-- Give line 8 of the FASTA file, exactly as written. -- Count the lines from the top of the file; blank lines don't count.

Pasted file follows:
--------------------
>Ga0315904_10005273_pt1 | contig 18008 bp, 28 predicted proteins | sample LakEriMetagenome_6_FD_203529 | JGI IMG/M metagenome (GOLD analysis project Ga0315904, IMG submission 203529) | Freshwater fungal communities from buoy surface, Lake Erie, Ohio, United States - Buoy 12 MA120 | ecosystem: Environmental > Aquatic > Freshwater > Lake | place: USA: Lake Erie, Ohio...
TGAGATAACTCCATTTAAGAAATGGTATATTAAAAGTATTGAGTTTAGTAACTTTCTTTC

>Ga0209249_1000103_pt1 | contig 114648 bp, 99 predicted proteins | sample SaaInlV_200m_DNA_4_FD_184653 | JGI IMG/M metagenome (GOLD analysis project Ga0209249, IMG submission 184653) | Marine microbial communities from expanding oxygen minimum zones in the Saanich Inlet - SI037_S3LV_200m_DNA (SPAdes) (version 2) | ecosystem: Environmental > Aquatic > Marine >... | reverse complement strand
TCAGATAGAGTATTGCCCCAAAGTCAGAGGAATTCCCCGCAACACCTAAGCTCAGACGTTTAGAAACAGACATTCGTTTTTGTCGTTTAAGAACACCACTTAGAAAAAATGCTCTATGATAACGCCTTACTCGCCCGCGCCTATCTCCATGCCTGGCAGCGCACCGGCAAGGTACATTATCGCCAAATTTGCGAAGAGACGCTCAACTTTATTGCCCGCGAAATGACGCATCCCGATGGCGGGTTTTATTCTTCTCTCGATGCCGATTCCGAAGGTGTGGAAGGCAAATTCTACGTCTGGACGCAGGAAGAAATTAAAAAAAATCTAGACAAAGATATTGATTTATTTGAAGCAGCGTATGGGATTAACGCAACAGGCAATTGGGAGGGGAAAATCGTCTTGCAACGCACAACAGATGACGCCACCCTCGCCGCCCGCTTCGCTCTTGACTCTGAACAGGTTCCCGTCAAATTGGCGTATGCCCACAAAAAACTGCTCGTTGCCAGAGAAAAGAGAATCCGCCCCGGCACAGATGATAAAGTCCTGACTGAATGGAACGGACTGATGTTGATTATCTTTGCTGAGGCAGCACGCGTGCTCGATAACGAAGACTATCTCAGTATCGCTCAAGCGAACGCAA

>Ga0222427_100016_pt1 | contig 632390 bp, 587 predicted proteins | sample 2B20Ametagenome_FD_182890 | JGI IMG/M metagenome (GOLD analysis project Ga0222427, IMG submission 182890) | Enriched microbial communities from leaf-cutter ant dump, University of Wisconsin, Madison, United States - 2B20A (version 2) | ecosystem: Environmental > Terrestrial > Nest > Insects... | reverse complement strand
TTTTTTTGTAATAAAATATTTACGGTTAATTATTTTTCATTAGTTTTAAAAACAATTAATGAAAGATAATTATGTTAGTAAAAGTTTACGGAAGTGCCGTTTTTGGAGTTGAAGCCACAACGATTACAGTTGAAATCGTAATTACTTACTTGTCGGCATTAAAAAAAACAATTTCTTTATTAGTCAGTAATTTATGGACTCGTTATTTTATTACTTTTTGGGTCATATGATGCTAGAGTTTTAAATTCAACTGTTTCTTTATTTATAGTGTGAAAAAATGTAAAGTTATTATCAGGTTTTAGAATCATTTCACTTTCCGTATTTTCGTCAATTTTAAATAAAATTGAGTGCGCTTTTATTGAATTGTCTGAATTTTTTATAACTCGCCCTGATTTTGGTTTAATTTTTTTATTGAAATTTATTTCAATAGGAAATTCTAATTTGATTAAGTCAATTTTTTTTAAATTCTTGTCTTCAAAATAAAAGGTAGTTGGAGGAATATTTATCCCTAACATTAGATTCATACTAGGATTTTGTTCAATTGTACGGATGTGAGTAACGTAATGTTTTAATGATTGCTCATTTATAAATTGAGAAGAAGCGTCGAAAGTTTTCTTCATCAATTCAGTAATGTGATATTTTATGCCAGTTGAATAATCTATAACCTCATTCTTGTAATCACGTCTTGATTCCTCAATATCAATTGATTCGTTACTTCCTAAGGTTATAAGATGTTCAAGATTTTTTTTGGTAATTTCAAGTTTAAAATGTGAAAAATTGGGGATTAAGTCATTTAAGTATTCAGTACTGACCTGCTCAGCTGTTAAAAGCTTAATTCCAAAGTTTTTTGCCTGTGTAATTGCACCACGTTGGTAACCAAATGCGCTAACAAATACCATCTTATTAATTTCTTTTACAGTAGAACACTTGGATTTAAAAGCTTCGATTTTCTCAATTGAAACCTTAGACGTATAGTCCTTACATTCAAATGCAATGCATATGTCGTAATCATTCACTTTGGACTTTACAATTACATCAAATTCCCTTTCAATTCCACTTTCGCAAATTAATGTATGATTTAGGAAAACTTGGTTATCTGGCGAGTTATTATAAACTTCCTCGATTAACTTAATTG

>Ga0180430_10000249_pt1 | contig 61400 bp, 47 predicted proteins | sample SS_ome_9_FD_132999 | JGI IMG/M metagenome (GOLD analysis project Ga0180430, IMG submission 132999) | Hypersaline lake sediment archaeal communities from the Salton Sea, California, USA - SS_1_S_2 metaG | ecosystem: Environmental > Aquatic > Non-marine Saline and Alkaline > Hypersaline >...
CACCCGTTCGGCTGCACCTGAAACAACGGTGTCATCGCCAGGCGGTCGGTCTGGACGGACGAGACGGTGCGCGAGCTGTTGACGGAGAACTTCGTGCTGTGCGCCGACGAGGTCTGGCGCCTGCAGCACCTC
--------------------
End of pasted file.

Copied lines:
CACCCGTTCGGCTGCACCTGAAACAACGGTGTCATCGCCAGGCGGTCGGTCTGGACGGACGAGACGGTGCGCGAGCTGTTGACGGAGAACTTCGTGCTGTGCGCCGACGAGGTCTGGCGCCTGCAGCACCTC